To support each piece of the general equilibrium model, I create a comprehensive dataset and then use the data to estimate the returns to education and the GE effects. I do this by exploiting not just the RD, but also the variation in cohort exposure and skill levels. Younger cohorts can change their educational attainment in response to the policy, whereas older cohorts cannot. Both the young and the old are, however, affected by changes in the labor market skill distribution and the movement of firms. Furthermore, since the young and the old are not perfect substitutes in the labor market, the GE effects on the two cohorts must be estimated separately. The change in the earnings skill-premium for older workers tells me the part of the GE effects that affect all cohorts, whereas the change in skill-premium for younger workers helps me derive the additional impact on younger workers.


I find that the program increased both education and earnings for students in targeted regions. In the figure alongside, I show that at the RD cutoff there were more new schools and young workers had more education.  Overall welfare increases are driven by reductions in the costs of education and an increase in the overall output of the region. However, general equilibrium effects substantially mitigate the rise in labor market welfare. Increases in the supply of educated workers dampened earnings for skilled workers and put upward pressure on the earnings of unskilled workers. The returns to skill are 13.4%, but the estimated labor market GE effects are substantial – they depress the returns by 6.5 percentage points – down from 19.9% – and dampen the increase in student welfare by 23%. These GE effects have important distributional consequences, with a transfer of labor-market benefits from skilled to unskilled workers, particularly among the younger cohorts. High-skill workers who did not change their educational levels under the policy are adversely affected in the labor market, whereas low-skill workers benefit.

One crucial concern with an expansion in public schooling is that it may crowd out private supply. On the other hand, a crowd-in could also have occurred if the program increased the overall size and demand for a skilled workforce. Understanding how private schools respond is, therefore, essential to identifying the overall welfare benefits, as a large amount of crowd-out implies that the funds are essentially wasted and could have been spent on other programs. In my context, I model and estimate this change in private supply, and in line with other work, I find an influx of private schools when public schooling is expanded.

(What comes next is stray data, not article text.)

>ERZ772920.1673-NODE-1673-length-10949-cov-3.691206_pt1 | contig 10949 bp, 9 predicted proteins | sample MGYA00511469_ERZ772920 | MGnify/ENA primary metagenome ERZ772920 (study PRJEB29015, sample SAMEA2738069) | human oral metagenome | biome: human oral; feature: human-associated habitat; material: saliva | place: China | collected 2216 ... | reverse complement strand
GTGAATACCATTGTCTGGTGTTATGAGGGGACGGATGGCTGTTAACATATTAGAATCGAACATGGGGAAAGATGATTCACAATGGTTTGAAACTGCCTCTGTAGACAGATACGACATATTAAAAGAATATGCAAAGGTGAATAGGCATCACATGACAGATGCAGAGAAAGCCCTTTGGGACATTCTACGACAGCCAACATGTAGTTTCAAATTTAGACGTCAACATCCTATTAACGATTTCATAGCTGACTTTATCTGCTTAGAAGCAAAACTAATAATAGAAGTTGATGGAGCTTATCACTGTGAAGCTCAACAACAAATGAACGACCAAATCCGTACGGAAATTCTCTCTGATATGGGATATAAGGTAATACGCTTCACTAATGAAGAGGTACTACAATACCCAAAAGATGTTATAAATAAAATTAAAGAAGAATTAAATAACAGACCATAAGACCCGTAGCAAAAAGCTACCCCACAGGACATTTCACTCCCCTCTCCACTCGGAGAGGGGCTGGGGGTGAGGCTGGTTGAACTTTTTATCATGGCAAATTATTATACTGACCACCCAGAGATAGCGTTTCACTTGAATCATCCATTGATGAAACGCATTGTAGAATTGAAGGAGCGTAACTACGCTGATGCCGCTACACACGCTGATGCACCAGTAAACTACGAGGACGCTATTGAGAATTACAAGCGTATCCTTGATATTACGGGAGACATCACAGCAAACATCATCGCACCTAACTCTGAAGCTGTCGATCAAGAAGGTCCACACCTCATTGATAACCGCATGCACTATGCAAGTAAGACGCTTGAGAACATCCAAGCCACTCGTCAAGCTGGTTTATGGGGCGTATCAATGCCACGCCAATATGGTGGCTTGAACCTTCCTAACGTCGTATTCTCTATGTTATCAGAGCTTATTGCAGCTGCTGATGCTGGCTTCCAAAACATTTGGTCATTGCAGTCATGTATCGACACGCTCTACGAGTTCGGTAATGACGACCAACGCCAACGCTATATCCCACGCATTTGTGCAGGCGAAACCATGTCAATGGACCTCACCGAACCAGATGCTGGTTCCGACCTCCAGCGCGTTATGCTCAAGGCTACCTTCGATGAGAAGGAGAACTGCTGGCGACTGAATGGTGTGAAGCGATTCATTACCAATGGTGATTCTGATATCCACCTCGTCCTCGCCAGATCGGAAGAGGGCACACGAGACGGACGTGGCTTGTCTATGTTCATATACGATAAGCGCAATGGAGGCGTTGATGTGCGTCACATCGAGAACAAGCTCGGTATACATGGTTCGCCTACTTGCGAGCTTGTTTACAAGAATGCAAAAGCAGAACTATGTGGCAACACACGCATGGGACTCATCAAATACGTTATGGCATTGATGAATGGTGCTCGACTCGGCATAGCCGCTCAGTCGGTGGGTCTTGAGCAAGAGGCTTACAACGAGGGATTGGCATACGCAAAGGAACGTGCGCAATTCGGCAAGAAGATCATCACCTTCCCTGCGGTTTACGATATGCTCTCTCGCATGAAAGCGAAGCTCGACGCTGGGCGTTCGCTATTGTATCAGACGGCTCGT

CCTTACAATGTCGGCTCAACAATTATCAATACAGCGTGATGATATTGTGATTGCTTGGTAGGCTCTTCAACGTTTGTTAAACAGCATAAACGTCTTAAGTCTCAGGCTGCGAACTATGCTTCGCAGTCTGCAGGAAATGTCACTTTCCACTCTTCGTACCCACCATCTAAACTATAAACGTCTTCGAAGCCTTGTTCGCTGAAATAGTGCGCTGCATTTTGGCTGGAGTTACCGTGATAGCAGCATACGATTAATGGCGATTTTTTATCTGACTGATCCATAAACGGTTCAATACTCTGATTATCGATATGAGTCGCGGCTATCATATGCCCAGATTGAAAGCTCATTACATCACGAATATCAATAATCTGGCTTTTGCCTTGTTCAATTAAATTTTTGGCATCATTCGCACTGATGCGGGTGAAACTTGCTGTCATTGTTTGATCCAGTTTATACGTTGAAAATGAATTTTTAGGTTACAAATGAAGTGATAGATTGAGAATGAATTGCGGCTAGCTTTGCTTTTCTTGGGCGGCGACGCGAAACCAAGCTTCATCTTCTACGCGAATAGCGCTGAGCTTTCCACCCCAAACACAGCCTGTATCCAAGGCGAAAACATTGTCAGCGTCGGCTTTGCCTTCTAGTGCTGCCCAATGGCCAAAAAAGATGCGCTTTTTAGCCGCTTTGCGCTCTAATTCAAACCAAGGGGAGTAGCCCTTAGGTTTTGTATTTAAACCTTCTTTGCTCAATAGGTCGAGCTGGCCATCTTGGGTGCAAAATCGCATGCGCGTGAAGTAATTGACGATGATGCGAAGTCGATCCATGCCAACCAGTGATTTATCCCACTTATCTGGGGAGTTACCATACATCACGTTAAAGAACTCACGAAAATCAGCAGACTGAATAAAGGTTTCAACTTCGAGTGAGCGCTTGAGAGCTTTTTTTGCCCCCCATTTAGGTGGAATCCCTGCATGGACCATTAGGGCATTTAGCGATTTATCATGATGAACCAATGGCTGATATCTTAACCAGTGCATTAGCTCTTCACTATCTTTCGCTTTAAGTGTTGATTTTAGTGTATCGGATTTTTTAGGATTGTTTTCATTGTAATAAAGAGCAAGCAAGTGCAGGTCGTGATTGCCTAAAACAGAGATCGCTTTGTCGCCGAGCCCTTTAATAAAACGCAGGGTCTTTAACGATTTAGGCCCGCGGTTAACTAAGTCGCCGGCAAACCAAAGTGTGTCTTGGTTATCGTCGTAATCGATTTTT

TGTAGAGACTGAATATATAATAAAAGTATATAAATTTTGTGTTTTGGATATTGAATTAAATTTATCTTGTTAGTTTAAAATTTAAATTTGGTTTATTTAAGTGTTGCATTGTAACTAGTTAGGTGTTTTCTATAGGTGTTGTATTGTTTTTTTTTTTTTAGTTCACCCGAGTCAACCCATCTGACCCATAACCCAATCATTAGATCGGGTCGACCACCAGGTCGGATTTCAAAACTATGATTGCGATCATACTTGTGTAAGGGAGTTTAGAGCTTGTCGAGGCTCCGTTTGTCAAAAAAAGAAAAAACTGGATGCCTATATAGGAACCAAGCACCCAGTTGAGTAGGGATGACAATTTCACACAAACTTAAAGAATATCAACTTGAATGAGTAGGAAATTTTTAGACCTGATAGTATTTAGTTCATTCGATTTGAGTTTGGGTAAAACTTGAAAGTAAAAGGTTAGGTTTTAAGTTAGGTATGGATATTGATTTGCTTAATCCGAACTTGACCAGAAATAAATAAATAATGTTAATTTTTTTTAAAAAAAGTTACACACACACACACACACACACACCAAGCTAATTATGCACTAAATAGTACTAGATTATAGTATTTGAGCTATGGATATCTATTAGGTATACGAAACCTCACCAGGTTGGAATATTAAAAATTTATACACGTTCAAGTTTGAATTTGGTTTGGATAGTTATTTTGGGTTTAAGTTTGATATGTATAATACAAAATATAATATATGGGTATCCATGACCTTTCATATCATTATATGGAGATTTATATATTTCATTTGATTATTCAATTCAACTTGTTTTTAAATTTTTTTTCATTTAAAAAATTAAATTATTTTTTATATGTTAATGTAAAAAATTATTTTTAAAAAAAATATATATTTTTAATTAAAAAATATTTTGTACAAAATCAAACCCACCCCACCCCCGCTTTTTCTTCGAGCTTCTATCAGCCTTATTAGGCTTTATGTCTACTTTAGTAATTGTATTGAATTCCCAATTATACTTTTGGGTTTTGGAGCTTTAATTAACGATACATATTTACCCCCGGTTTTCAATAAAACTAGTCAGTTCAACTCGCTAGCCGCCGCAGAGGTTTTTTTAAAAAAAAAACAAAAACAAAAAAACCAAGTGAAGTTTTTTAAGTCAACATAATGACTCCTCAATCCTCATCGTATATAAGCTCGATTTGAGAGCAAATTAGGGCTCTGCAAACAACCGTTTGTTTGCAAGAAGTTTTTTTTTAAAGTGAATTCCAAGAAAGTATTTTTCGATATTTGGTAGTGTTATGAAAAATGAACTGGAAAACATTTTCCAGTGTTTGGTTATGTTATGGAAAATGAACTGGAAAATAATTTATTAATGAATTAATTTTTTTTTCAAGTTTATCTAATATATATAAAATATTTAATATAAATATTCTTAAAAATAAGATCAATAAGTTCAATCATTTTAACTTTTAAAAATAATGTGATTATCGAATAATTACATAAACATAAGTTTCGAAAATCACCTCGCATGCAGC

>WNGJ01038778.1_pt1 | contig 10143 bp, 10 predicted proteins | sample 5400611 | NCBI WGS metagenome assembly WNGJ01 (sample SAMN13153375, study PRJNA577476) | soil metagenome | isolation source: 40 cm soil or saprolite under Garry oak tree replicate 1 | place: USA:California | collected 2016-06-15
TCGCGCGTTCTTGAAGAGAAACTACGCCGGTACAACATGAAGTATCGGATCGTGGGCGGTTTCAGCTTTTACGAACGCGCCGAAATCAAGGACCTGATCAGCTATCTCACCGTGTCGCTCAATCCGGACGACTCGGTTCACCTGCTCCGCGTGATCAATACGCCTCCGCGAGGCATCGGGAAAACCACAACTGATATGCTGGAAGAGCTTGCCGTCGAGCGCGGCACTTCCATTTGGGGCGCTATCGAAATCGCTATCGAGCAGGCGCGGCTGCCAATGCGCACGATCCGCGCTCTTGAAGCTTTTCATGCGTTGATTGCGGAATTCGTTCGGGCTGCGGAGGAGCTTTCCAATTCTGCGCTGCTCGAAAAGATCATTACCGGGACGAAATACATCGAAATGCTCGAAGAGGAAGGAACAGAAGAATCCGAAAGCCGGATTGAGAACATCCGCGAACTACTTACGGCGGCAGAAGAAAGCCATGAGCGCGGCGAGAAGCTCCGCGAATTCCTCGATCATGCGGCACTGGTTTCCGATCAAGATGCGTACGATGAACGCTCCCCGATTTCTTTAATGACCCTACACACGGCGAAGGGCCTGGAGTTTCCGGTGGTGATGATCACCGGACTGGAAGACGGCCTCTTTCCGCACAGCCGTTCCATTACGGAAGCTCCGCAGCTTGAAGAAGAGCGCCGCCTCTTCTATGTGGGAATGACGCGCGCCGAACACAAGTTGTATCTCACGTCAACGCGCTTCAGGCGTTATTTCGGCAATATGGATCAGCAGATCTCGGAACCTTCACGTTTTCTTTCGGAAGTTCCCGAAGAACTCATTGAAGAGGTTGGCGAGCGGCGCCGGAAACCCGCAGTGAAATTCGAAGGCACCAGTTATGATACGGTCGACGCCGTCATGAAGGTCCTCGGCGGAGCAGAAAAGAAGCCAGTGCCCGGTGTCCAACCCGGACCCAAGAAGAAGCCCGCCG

Finally, to track long-run outcomes, I assemble a 10 year panel of districts that allows me to follow the local labor and education markets over time. While policies that lower the costs of schooling seem to have positive impacts in the short run, the existing evidence on the persistence of impacts is mixed. I find that only a few of the schooling inputs last in the long run. Once the funding is phased out, the physical infrastructure upgrades remain but the differential effects on more qualified teachers dissipates.

The results in this paper indicate that these wage responses may undermine some of the effectiveness of micro-interventions when they are scaled up. On the other hand, the crowd-in of private schools indicate that large-scale public schooling expansions may have other unintended benefits in the education sector. I also show that once the funding was phased out, certain crucial inputs, like college-educated teachers no longer remain. These empirically important consequences are crucial considerations for both researchers and policy-makers who examine or implement such large-scale interventions.

Publication does not imply endorsement of views by the World Economic Forum.

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Author: Gaurav Khanna is a job-market candidate in Economics at the University of Michigan with interests in Development Economics, Labor Economics and Applied Econometrics.

Image: Children attend class at Maikohi secondary school inside a camp for internally displaced persons (IDP) in Nigeria. REUTERS/Afolabi Sotunde.